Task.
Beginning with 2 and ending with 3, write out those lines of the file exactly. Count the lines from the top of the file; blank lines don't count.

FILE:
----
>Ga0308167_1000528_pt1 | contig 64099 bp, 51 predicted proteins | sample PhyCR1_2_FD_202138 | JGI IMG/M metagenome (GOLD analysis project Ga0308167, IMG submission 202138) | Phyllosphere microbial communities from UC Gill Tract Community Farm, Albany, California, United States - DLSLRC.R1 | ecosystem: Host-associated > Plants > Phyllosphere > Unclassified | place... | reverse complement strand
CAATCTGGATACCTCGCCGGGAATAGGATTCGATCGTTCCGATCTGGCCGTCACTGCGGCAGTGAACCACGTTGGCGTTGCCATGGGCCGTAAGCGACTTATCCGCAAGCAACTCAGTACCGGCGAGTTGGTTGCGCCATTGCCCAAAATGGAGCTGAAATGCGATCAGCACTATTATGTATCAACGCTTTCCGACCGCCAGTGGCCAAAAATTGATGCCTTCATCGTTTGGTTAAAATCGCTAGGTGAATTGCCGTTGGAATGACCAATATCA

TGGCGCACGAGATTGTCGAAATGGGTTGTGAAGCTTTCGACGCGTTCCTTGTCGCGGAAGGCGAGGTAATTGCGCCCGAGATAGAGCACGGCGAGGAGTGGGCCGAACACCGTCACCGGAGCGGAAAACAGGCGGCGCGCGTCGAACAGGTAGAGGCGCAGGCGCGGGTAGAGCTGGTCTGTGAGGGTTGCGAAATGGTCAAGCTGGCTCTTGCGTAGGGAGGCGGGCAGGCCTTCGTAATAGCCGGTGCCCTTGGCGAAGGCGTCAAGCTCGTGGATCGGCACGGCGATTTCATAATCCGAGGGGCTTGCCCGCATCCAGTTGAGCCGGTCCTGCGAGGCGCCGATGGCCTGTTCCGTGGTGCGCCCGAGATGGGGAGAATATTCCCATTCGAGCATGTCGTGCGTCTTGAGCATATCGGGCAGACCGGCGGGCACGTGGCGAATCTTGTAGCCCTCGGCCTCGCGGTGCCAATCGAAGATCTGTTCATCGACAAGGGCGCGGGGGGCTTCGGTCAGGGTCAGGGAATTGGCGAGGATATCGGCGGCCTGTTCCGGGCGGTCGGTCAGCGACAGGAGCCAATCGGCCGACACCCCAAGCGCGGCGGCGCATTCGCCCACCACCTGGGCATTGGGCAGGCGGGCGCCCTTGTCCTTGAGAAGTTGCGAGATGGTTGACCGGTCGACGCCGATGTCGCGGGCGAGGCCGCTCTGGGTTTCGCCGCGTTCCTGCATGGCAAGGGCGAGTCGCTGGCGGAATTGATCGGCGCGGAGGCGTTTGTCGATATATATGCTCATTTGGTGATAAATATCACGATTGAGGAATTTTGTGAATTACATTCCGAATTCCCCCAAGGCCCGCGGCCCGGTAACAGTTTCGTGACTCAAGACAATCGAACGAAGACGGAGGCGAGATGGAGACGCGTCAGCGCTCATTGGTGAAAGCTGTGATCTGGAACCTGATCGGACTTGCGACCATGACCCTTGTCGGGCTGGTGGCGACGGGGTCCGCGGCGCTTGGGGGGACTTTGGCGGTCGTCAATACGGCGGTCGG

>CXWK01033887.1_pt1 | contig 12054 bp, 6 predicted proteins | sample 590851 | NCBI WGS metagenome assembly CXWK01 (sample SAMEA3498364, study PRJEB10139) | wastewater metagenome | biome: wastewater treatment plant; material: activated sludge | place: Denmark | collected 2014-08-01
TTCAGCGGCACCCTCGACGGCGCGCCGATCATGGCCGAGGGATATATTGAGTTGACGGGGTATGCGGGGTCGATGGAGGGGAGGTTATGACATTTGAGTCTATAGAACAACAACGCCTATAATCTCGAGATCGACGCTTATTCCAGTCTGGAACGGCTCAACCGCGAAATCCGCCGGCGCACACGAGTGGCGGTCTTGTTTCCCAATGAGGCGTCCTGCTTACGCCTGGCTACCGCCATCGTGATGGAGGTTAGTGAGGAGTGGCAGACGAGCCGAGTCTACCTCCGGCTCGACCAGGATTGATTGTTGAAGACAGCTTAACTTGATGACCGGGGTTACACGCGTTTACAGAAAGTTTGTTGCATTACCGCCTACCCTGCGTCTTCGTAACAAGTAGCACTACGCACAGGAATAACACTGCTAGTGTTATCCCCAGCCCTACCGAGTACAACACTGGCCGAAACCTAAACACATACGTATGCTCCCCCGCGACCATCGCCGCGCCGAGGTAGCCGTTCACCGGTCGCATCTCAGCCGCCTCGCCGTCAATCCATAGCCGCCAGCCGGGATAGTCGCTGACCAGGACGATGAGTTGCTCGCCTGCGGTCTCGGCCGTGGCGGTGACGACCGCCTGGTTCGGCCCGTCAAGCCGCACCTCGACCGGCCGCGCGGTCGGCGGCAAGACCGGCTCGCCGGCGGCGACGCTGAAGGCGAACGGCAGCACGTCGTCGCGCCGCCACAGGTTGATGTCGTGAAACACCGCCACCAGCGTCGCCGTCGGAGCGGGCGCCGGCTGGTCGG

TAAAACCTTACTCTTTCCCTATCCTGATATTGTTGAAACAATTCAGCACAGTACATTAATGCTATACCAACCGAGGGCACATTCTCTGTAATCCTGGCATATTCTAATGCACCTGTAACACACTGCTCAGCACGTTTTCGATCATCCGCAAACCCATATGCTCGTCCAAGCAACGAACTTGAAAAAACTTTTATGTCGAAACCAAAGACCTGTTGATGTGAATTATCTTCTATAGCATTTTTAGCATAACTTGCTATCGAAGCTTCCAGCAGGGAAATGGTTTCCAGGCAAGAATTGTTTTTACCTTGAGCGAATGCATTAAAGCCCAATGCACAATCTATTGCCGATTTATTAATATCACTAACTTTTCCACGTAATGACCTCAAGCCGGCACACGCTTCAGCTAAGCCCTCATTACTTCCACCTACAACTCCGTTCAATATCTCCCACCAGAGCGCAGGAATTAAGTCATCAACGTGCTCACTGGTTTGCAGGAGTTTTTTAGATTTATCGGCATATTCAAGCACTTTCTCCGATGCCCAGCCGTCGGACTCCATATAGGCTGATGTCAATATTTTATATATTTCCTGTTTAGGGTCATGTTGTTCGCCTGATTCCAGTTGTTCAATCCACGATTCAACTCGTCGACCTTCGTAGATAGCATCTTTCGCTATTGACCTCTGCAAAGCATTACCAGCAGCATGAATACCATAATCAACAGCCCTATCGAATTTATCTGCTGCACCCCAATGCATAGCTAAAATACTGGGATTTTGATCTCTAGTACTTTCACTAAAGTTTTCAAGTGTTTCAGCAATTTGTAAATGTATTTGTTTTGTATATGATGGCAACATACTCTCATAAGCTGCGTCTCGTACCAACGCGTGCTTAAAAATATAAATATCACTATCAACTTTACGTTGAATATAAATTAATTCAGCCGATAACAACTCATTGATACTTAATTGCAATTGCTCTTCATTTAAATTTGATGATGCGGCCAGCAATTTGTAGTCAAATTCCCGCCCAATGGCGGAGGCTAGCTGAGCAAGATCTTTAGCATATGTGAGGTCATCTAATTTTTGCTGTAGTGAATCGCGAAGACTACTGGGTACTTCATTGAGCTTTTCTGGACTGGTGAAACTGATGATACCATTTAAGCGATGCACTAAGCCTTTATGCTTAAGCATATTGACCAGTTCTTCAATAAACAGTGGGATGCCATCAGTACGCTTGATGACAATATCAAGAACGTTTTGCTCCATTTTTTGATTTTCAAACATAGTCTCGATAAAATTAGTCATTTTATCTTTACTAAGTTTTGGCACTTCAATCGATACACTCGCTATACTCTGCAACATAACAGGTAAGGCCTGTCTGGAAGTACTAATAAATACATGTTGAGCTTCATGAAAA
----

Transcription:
CAATCTGGATACCTCGCCGGGAATAGGATTCGATCGTTCCGATCTGGCCGTCACTGCGGCAGTGAACCACGTTGGCGTTGCCATGGGCCGTAAGCGACTTATCCGCAAGCAACTCAGTACCGGCGAGTTGGTTGCGCCATTGCCCAAAATGGAGCTGAAATGCGATCAGCACTATTATGTATCAACGCTTTCCGACCGCCAGTGGCCAAAAATTGATGCCTTCATCGTTTGGTTAAAATCGCTAGGTGAATTGCCGTTGGAATGACCAATATCA

TGGCGCACGAGATTGTCGAAATGGGTTGTGAAGCTTTCGACGCGTTCCTTGTCGCGGAAGGCGAGGTAATTGCGCCCGAGATAGAGCACGGCGAGGAGTGGGCCGAACACCGTCACCGGAGCGGAAAACAGGCGGCGCGCGTCGAACAGGTAGAGGCGCAGGCGCGGGTAGAGCTGGTCTGTGAGGGTTGCGAAATGGTCAAGCTGGCTCTTGCGTAGGGAGGCGGGCAGGCCTTCGTAATAGCCGGTGCCCTTGGCGAAGGCGTCAAGCTCGTGGATCGGCACGGCGATTTCATAATCCGAGGGGCTTGCCCGCATCCAGTTGAGCCGGTCCTGCGAGGCGCCGATGGCCTGTTCCGTGGTGCGCCCGAGATGGGGAGAATATTCCCATTCGAGCATGTCGTGCGTCTTGAGCATATCGGGCAGACCGGCGGGCACGTGGCGAATCTTGTAGCCCTCGGCCTCGCGGTGCCAATCGAAGATCTGTTCATCGACAAGGGCGCGGGGGGCTTCGGTCAGGGTCAGGGAATTGGCGAGGATATCGGCGGCCTGTTCCGGGCGGTCGGTCAGCGACAGGAGCCAATCGGCCGACACCCCAAGCGCGGCGGCGCATTCGCCCACCACCTGGGCATTGGGCAGGCGGGCGCCCTTGTCCTTGAGAAGTTGCGAGATGGTTGACCGGTCGACGCCGATGTCGCGGGCGAGGCCGCTCTGGGTTTCGCCGCGTTCCTGCATGGCAAGGGCGAGTCGCTGGCGGAATTGATCGGCGCGGAGGCGTTTGTCGATATATATGCTCATTTGGTGATAAATATCACGATTGAGGAATTTTGTGAATTACATTCCGAATTCCCCCAAGGCCCGCGGCCCGGTAACAGTTTCGTGACTCAAGACAATCGAACGAAGACGGAGGCGAGATGGAGACGCGTCAGCGCTCATTGGTGAAAGCTGTGATCTGGAACCTGATCGGACTTGCGACCATGACCCTTGTCGGGCTGGTGGCGACGGGGTCCGCGGCGCTTGGGGGGACTTTGGCGGTCGTCAATACGGCGGTCGG